£10,000 worth of gold bars buried on Folkestone beach

PUBLISHED: 14:56 28 August 2014 | UPDATED: 15:47 28 August 2014

Gold buried here - Outer Harbour Beach, Folkestone

Gold buried here - Outer Harbour Beach, Folkestone


Artist says ‘finders keepers’ for anyone who digs it up

An artist has buried £10,000 worth of 24-carat gold bars on Folkestone beach - and when the tides goes out this afternoon, is inviting anyone to go down and dig it up.

It forms part of the Folkestone Triennial which gets under way this weekend.

The tide is due out at 4pm (Thursday) and a major free-for-all is expected at the Outer Harbour Beach.

The beach, which becomes partly covered at high tide, is open to the public. The pieces of gold are dispersed across a wide expanse of beach, which is only revealed during low-tide.

The artist, Michael Sailstorfer, said anyone finding the gold can keep it.

The work, entitled Folkestone Digs, will be a key attraction of the triennial.

Curator Lewis Biggs explained: “The piece lasts forever because no one will ever know if all the pieces have ever be found or not.

“A lot of people won’t admit to having found one even if they have. Would you? We see no end to the artwork. It is meant to be a lot of fun.”

The 30 gold bars are in various sizes and could each be worth hundreds of pounds.

Born in 1979, Michael Sailstorfer lives and works in Berlin.

Previous works have included painstakingly collecting fallen autumn leaves, painting and refastening them back onto the tree to simulate a premature spring. Another work enacts a process of ‘cabin cannibalism,’ with the artist feeding the rotting wooden walls of a small chalet to the wood-burner within, until nothing re-mains in the landscape but the burning stove.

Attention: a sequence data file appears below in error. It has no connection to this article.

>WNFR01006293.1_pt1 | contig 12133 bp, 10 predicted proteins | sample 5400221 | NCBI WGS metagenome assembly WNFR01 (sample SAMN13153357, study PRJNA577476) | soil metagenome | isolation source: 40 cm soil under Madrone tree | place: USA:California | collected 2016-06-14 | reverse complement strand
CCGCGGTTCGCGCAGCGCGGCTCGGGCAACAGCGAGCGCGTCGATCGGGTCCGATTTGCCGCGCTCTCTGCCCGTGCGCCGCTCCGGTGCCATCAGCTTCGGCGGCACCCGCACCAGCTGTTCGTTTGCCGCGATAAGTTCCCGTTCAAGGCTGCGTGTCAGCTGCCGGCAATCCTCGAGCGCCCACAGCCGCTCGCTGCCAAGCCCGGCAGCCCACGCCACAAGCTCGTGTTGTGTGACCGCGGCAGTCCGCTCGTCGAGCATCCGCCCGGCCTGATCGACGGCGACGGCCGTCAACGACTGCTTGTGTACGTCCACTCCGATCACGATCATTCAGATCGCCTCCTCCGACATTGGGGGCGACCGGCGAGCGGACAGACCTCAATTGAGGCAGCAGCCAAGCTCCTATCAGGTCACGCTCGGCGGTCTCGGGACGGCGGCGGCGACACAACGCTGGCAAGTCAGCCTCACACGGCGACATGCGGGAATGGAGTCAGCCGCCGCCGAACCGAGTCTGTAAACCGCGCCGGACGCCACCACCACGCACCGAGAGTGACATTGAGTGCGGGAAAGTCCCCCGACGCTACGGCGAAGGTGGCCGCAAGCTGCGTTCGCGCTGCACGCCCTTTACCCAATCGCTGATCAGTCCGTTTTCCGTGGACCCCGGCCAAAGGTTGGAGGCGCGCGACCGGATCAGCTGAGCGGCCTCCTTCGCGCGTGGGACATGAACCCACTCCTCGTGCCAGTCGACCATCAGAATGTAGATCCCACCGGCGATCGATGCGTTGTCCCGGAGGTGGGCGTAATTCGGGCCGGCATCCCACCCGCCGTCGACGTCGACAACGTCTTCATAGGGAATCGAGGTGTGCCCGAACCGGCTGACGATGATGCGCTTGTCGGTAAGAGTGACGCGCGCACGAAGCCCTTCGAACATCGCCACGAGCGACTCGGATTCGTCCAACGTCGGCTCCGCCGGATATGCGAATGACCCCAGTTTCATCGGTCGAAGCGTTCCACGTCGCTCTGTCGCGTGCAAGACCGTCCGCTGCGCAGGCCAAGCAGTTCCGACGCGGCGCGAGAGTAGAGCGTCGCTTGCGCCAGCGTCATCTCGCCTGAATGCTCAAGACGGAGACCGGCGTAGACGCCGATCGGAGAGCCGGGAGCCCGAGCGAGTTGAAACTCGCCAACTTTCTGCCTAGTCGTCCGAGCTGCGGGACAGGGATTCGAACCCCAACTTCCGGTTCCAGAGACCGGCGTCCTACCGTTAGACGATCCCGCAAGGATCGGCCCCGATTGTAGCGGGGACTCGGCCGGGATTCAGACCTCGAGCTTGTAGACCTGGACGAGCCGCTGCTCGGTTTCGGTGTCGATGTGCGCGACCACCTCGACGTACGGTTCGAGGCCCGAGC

Local people and visitors to Folkestone wanting to dig are encouraged to keep an eye on the weather forecast and the tide times and should pack some suitable footwear.

It had been kept a closely guarded secret until this afternoon.

The RNLI warns those heading to the event to take extra care.

A spokesman said: “We would offer the same advice as we would to anyone visiting a beach for any activity.

“We recommend people make sure they are aware of the tides and take care not to get cut off by the tide coming in. “Also, if people are digging deep into the sand, be mindful of the fact the sand can be unstable and there can be a risk of collapse if digging deep holes.”


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